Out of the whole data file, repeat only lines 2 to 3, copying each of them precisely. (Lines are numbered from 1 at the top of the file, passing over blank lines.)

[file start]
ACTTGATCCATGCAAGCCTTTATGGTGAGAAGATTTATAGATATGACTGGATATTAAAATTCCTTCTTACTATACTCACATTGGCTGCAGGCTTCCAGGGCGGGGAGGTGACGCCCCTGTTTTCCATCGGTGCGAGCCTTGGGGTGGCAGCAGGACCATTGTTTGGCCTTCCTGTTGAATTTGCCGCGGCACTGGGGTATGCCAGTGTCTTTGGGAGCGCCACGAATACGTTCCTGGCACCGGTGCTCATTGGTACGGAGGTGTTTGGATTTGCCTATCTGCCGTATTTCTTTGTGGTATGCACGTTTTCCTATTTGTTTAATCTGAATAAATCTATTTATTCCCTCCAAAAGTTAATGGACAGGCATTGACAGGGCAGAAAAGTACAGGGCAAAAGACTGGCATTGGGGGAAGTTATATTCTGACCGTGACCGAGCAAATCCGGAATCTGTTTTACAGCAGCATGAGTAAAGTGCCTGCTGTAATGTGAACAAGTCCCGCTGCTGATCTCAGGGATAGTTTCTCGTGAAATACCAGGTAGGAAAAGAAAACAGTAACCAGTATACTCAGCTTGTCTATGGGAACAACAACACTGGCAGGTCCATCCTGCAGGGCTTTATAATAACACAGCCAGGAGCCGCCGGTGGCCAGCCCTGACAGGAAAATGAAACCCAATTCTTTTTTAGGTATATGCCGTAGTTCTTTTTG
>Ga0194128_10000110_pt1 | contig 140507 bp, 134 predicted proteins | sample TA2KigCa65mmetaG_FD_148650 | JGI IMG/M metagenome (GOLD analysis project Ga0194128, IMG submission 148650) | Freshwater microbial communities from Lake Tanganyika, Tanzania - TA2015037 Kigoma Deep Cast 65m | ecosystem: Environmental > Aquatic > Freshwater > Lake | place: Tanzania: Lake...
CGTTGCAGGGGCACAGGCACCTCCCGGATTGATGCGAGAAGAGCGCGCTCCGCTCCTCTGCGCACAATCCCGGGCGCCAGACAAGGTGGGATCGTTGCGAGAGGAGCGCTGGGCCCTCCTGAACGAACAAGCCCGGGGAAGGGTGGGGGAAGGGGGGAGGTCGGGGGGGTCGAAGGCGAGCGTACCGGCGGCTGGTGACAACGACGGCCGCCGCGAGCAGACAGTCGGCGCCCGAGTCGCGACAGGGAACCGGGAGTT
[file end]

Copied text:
>Ga0194128_10000110_pt1 | contig 140507 bp, 134 predicted proteins | sample TA2KigCa65mmetaG_FD_148650 | JGI IMG/M metagenome (GOLD analysis project Ga0194128, IMG submission 148650) | Freshwater microbial communities from Lake Tanganyika, Tanzania - TA2015037 Kigoma Deep Cast 65m | ecosystem: Environmental > Aquatic > Freshwater > Lake | place: Tanzania: Lake...
CGTTGCAGGGGCACAGGCACCTCCCGGATTGATGCGAGAAGAGCGCGCTCCGCTCCTCTGCGCACAATCCCGGGCGCCAGACAAGGTGGGATCGTTGCGAGAGGAGCGCTGGGCCCTCCTGAACGAACAAGCCCGGGGAAGGGTGGGGGAAGGGGGGAGGTCGGGGGGGTCGAAGGCGAGCGTACCGGCGGCTGGTGACAACGACGGCCGCCGCGAGCAGACAGTCGGCGCCCGAGTCGCGACAGGGAACCGGGAGTT